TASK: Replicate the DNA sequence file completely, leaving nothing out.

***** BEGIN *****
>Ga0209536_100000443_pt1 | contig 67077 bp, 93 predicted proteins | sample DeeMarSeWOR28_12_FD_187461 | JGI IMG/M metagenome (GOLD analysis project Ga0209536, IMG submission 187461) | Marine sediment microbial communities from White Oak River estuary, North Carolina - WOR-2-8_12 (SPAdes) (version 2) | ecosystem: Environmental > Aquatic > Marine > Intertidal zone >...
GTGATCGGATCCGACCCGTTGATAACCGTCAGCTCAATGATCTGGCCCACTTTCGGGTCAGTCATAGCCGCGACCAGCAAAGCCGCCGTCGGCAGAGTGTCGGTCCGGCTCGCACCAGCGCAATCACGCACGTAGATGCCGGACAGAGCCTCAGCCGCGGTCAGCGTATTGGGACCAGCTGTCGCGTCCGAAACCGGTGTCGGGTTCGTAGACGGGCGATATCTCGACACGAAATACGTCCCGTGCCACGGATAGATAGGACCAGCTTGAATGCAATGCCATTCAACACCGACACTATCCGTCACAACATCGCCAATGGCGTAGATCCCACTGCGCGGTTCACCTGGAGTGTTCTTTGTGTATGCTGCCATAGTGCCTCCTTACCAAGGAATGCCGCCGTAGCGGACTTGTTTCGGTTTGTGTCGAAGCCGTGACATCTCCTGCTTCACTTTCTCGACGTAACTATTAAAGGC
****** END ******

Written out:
>Ga0209536_100000443_pt1 | contig 67077 bp, 93 predicted proteins | sample DeeMarSeWOR28_12_FD_187461 | JGI IMG/M metagenome (GOLD analysis project Ga0209536, IMG submission 187461) | Marine sediment microbial communities from White Oak River estuary, North Carolina - WOR-2-8_12 (SPAdes) (version 2) | ecosystem: Environmental > Aquatic > Marine > Intertidal zone >...
GTGATCGGATCCGACCCGTTGATAACCGTCAGCTCAATGATCTGGCCCACTTTCGGGTCAGTCATAGCCGCGACCAGCAAAGCCGCCGTCGGCAGAGTGTCGGTCCGGCTCGCACCAGCGCAATCACGCACGTAGATGCCGGACAGAGCCTCAGCCGCGGTCAGCGTATTGGGACCAGCTGTCGCGTCCGAAACCGGTGTCGGGTTCGTAGACGGGCGATATCTCGACACGAAATACGTCCCGTGCCACGGATAGATAGGACCAGCTTGAATGCAATGCCATTCAACACCGACACTATCCGTCACAACATCGCCAATGGCGTAGATCCCACTGCGCGGTTCACCTGGAGTGTTCTTTGTGTATGCTGCCATAGTGCCTCCTTACCAAGGAATGCCGCCGTAGCGGACTTGTTTCGGTTTGTGTCGAAGCCGTGACATCTCCTGCTTCACTTTCTCGACGTAACTATTAAAGGC